Katie Jazwinski drops out of Olympic trials in marathon to focus on steeplechase
Dexter cross-country coach Katie Jazwinski has wanted to represent the U.S. in the Olympics since she was in high school.
So it might seem counterintuitive that after qualifying, she would drop out of the U.S. Olympic trials in the marathon, scheduled for Saturday in Houston.
But Jazwinski's efforts to head to London in 2012 as part of the U.S. team are ongoing; it's just that she's now focused on a different event: the steeplechase.
Photo Courtesy of Katie Jazwinski
"That was pretty much the worst race I've ever run in my life," Jazwinski said. "I totally didn't listen to what I was supposed to do and be conservative, I went out way too hard, I totally died and it was terrible. It was an awful race."
Jazwinski's time was 152nd among qualifiers, more than 20 minutes behind the time of Rochester Hills' Desiree Davila in the Boston Marathon this year.
"I really ran like crap," Jazwinski said. "And everybody's like 'oh, you qualified for the trials,' but I was hoping to get a much faster time than that."
While Jazwinski knew she could improve on her time, she said improving it to the point of being in the top three at the Olympic trials was, as she put it, a "one in a million" chance.
"There's so many amazing women, not only just in Michigan, but in the whole country," Jazwinski said. "Right now, there are some ladies in Michigan only that would kill me in the marathon."
But she knew she still had a chance at her dream. Jazwinski, her husband Bob Jazwinski and Grand Valley State cross-country coach Jerry Baltes came up with a list of events on which to focus qualifying: the 5K, 10K and steeplechase. But with the 10K almost as deep as the marathon, they chose the steeplechase -- an event Katie Jazwinski has run twice in her life, 10 years ago.
"The steeplechase is just an event that is kind of wide open," Jazwinski said. "They just looked at it and thought that my chances of running a fast time and making it to the finals is a good possibility."
The steeplechase, a take-off on the horse race of the same name, is 3,000 meters. Over the course of the race, competitors jump 28 regular hurdles and seven water pits (one per lap), which start three feet deep and get shallower. The further competitors jump, the less they have to deal with the water.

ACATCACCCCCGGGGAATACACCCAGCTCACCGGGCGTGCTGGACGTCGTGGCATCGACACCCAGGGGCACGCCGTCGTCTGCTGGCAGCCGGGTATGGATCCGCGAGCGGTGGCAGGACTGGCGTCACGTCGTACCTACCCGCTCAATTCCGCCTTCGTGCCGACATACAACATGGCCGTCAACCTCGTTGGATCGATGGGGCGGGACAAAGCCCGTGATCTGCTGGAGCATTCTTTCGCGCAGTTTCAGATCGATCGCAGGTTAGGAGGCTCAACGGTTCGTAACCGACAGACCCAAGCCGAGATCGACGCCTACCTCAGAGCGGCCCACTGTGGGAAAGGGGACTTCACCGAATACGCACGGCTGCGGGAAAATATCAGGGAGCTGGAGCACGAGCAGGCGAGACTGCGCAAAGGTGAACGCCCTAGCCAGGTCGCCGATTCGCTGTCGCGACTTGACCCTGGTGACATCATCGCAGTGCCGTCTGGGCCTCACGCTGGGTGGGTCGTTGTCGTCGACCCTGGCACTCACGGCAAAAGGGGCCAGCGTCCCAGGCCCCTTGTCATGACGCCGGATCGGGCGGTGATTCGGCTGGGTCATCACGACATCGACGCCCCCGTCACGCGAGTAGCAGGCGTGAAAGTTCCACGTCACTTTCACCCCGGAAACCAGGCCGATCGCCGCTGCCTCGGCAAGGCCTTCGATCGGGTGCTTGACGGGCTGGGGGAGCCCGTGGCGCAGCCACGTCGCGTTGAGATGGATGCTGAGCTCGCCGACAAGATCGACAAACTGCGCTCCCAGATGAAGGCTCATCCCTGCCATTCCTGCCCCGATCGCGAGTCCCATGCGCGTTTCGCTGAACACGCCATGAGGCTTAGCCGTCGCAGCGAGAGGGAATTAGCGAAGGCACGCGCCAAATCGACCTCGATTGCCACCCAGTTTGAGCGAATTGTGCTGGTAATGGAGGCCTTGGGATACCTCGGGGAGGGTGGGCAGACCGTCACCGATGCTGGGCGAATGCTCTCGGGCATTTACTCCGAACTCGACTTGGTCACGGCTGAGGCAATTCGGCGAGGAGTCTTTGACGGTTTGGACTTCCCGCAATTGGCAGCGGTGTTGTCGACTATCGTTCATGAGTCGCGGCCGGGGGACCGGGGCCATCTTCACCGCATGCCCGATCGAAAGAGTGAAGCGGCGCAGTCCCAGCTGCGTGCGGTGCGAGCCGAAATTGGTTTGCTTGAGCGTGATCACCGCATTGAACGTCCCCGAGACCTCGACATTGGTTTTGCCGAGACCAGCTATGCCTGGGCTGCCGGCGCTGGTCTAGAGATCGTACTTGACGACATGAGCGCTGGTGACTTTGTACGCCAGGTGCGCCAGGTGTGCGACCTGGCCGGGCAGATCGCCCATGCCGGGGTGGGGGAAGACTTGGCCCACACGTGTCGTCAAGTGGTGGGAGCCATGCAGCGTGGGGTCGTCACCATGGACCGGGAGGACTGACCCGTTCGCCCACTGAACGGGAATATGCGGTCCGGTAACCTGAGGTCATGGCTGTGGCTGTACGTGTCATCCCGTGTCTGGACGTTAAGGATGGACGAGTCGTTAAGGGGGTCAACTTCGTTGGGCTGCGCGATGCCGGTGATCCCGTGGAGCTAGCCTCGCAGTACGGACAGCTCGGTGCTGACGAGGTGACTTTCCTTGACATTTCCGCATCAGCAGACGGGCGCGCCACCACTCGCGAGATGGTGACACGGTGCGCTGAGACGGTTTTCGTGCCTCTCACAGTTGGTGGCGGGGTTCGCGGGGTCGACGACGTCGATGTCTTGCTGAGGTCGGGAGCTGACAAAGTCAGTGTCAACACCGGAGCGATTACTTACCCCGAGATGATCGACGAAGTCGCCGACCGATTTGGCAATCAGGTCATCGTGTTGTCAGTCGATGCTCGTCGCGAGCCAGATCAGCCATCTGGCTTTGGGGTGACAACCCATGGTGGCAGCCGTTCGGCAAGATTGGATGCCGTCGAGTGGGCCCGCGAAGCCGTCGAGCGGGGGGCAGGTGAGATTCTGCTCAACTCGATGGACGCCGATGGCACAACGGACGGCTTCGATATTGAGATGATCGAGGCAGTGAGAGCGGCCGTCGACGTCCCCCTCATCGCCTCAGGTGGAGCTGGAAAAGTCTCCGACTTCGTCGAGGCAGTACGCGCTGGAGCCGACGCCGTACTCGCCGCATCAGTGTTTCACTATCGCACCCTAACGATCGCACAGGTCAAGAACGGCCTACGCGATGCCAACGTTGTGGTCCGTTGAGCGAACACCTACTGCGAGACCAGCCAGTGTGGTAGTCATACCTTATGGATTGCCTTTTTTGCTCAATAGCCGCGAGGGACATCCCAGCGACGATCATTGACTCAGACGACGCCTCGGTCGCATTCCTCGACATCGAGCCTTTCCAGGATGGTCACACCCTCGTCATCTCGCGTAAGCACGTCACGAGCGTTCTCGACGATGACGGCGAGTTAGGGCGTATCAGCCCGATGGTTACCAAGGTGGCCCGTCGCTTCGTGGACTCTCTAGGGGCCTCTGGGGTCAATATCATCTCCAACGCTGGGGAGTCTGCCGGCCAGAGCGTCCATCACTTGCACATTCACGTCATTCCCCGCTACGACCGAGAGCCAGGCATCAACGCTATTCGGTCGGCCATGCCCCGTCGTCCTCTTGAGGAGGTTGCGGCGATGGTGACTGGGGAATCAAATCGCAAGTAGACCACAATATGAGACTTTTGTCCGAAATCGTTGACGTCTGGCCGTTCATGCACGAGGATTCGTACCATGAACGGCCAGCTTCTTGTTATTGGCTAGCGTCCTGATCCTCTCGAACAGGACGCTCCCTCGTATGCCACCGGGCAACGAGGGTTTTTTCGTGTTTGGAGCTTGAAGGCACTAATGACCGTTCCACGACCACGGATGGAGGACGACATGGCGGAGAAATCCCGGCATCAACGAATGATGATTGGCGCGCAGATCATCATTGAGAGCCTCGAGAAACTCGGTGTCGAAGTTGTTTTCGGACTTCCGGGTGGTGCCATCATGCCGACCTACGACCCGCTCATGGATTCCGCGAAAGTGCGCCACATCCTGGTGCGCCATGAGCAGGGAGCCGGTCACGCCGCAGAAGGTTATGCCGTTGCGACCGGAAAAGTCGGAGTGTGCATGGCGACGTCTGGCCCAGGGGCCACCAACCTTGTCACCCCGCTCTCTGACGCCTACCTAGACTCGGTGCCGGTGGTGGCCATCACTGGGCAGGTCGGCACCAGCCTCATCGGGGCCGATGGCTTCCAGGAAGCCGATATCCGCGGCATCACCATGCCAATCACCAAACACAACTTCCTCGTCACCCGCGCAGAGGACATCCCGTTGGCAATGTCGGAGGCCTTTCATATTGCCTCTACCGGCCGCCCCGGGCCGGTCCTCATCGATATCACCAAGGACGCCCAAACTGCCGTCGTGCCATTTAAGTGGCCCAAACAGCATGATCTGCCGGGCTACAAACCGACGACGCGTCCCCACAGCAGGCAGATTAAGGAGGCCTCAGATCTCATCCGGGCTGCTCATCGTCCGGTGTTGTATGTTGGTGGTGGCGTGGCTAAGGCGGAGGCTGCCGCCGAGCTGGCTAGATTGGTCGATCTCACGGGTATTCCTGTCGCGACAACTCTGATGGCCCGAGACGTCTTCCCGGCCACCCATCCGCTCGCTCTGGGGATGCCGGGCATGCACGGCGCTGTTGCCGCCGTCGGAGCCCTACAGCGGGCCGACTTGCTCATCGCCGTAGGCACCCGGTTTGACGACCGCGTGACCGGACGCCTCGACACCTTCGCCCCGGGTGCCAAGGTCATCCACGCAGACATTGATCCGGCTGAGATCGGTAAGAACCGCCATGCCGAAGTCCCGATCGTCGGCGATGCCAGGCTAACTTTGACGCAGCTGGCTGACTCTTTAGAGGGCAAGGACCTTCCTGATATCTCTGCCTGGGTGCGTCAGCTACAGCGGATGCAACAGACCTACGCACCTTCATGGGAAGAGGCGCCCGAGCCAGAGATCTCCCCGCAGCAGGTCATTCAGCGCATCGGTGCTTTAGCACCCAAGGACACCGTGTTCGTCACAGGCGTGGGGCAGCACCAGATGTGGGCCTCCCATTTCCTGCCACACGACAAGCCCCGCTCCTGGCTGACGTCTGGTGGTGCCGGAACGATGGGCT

"The first time I did it was pretty ugly. I fell in the water pit and underwater," Jazwinski said. "But you get better at it with practice. I feel like I'm a novice at it right now but with my husband's help and Jerry ... I'm really excited to improve."
Jazwinski was five-time All-American in cross country and track at the University of Michigan and was named the Big Ten Female Athlete of the Year in 2002. After college, she said she never thought she'd run on the track again in her life. Now, she's shooting for a qualifying time at this spring's steeplechase trials.
Jazwinski needs to come up with a qualifying time at a USA Track-sanctioned event in order to qualify for the Olympic trials. Preliminaries are June 25 and the finals June 29 in Eugene, Ore. Like the marathon, the top three finishers will go to London in 2012.
It's still a long shot, but Jazwinski says it's better than her marathon chances.
With the marathon trials coming up soon, Jazwinski has had to inform a lot of well-wishers that she's not competing. Some are surprised and ask if she's sure she's doing the right thing. Jazwinski says she is.
"I actually don't feel any regret at all," she said. "It's exciting to say you qualified (in the marathon), but my ultimate goal is to make it on a U.S. team. I know I wouldn't at this point."
Jazwinski said she first developed that goal in high school, but kept it to herself. As she improved and started to realize it could be a reality, the more excited she's been about it and the more focused she's been.
"This has been a goal of mine all my life," Jazwinski said. "And it's really exciting to know that with small steps I can try to achieve it this year."
Jason Idalski covers sports for AnnArbor.com. Contact him at firstname.lastname@example.org.